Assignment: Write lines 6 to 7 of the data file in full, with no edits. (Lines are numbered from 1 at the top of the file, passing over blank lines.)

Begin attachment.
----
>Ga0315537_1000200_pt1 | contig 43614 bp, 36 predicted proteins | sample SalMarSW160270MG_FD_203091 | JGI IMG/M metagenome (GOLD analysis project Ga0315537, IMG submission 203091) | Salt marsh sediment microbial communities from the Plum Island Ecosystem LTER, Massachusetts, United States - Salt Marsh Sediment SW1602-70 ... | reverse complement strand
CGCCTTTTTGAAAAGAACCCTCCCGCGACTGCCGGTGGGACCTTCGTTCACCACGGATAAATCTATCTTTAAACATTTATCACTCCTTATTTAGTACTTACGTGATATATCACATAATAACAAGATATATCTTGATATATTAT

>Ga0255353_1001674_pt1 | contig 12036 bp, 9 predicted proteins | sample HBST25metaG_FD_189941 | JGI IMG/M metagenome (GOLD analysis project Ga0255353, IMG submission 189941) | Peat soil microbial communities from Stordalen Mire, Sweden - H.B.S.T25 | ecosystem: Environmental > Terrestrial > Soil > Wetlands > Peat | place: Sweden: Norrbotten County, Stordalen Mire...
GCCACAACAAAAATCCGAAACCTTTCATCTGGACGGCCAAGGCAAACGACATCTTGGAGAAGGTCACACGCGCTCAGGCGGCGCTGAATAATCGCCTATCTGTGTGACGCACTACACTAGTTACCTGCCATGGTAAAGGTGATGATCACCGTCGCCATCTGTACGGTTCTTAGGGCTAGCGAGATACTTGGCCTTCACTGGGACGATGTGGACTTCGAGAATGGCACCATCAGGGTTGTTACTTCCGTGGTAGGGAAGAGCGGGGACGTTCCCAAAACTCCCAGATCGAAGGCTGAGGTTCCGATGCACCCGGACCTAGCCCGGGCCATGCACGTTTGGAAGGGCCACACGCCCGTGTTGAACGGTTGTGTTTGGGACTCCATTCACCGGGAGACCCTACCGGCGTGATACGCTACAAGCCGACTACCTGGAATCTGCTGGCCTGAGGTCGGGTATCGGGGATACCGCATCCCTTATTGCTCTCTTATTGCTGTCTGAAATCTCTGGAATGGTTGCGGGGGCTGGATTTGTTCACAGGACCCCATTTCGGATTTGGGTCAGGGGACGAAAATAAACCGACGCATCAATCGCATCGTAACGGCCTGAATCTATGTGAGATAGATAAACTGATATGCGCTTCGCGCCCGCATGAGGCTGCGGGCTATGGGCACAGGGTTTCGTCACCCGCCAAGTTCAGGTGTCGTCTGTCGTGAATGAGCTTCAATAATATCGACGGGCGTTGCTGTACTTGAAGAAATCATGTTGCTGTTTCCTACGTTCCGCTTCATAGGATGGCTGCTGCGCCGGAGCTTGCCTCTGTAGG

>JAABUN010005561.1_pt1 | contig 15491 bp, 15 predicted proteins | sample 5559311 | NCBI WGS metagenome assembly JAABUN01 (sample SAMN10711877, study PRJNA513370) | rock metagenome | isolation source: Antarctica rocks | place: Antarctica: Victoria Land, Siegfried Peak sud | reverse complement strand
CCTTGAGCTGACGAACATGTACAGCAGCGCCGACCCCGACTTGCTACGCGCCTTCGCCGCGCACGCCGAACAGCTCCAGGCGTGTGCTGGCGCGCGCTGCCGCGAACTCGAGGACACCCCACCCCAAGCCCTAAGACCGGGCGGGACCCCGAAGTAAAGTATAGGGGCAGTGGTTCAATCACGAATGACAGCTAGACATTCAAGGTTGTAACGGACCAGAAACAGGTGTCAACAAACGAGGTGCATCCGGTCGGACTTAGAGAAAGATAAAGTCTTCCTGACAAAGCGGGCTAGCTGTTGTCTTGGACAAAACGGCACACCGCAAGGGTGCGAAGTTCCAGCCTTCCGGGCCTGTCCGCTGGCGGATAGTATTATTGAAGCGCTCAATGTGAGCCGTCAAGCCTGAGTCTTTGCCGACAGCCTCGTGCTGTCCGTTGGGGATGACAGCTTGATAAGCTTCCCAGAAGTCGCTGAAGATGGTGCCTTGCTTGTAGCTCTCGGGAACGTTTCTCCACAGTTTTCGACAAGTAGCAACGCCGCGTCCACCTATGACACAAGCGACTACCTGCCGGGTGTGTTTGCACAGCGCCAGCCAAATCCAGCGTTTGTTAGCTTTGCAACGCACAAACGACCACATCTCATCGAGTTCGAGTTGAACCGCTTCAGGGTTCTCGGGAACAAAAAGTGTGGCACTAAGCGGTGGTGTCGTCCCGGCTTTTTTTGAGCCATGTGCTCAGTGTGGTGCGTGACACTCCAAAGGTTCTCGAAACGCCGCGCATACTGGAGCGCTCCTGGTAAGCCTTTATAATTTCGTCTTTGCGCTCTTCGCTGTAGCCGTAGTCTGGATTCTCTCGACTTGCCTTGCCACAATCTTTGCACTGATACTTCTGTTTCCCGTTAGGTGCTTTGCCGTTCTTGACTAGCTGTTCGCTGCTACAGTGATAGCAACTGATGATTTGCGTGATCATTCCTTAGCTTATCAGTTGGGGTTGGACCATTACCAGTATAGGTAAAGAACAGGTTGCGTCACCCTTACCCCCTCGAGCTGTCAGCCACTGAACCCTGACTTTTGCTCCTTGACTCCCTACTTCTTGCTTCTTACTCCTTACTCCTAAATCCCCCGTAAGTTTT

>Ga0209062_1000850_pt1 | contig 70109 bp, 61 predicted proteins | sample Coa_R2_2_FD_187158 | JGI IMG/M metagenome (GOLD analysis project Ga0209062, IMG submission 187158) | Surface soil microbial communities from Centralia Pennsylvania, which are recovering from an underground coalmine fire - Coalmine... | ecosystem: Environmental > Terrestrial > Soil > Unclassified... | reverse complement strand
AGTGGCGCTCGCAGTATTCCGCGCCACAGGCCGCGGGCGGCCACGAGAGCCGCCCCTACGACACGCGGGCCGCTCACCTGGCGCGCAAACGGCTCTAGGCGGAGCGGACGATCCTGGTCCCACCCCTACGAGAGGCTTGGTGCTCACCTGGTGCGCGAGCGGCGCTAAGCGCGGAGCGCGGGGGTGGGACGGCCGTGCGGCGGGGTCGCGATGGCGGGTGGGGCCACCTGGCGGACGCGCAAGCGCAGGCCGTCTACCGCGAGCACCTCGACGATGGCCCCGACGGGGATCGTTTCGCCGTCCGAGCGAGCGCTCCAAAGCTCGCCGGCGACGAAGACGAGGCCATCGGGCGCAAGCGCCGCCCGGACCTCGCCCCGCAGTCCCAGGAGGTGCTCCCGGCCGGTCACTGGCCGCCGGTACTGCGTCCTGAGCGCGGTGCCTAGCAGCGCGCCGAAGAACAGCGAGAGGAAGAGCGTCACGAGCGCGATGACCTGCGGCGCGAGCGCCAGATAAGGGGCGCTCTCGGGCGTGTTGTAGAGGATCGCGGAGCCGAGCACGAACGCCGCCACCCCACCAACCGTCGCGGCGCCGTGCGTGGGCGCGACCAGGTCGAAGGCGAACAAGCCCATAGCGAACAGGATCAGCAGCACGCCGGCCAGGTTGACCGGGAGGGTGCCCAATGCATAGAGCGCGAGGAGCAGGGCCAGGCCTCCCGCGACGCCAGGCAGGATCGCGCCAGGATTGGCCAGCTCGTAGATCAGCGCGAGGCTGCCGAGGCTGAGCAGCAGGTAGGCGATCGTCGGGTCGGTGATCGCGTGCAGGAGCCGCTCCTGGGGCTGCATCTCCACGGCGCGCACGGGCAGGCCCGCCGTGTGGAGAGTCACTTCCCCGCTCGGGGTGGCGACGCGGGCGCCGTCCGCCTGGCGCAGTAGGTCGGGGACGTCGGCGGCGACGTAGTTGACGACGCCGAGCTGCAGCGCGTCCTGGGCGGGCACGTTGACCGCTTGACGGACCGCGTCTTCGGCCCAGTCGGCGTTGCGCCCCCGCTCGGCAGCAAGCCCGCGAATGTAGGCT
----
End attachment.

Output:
CCTTGAGCTGACGAACATGTACAGCAGCGCCGACCCCGACTTGCTACGCGCCTTCGCCGCGCACGCCGAACAGCTCCAGGCGTGTGCTGGCGCGCGCTGCCGCGAACTCGAGGACACCCCACCCCAAGCCCTAAGACCGGGCGGGACCCCGAAGTAAAGTATAGGGGCAGTGGTTCAATCACGAATGACAGCTAGACATTCAAGGTTGTAACGGACCAGAAACAGGTGTCAACAAACGAGGTGCATCCGGTCGGACTTAGAGAAAGATAAAGTCTTCCTGACAAAGCGGGCTAGCTGTTGTCTTGGACAAAACGGCACACCGCAAGGGTGCGAAGTTCCAGCCTTCCGGGCCTGTCCGCTGGCGGATAGTATTATTGAAGCGCTCAATGTGAGCCGTCAAGCCTGAGTCTTTGCCGACAGCCTCGTGCTGTCCGTTGGGGATGACAGCTTGATAAGCTTCCCAGAAGTCGCTGAAGATGGTGCCTTGCTTGTAGCTCTCGGGAACGTTTCTCCACAGTTTTCGACAAGTAGCAACGCCGCGTCCACCTATGACACAAGCGACTACCTGCCGGGTGTGTTTGCACAGCGCCAGCCAAATCCAGCGTTTGTTAGCTTTGCAACGCACAAACGACCACATCTCATCGAGTTCGAGTTGAACCGCTTCAGGGTTCTCGGGAACAAAAAGTGTGGCACTAAGCGGTGGTGTCGTCCCGGCTTTTTTTGAGCCATGTGCTCAGTGTGGTGCGTGACACTCCAAAGGTTCTCGAAACGCCGCGCATACTGGAGCGCTCCTGGTAAGCCTTTATAATTTCGTCTTTGCGCTCTTCGCTGTAGCCGTAGTCTGGATTCTCTCGACTTGCCTTGCCACAATCTTTGCACTGATACTTCTGTTTCCCGTTAGGTGCTTTGCCGTTCTTGACTAGCTGTTCGCTGCTACAGTGATAGCAACTGATGATTTGCGTGATCATTCCTTAGCTTATCAGTTGGGGTTGGACCATTACCAGTATAGGTAAAGAACAGGTTGCGTCACCCTTACCCCCTCGAGCTGTCAGCCACTGAACCCTGACTTTTGCTCCTTGACTCCCTACTTCTTGCTTCTTACTCCTTACTCCTAAATCCCCCGTAAGTTTT

>Ga0209062_1000850_pt1 | contig 70109 bp, 61 predicted proteins | sample Coa_R2_2_FD_187158 | JGI IMG/M metagenome (GOLD analysis project Ga0209062, IMG submission 187158) | Surface soil microbial communities from Centralia Pennsylvania, which are recovering from an underground coalmine fire - Coalmine... | ecosystem: Environmental > Terrestrial > Soil > Unclassified... | reverse complement strand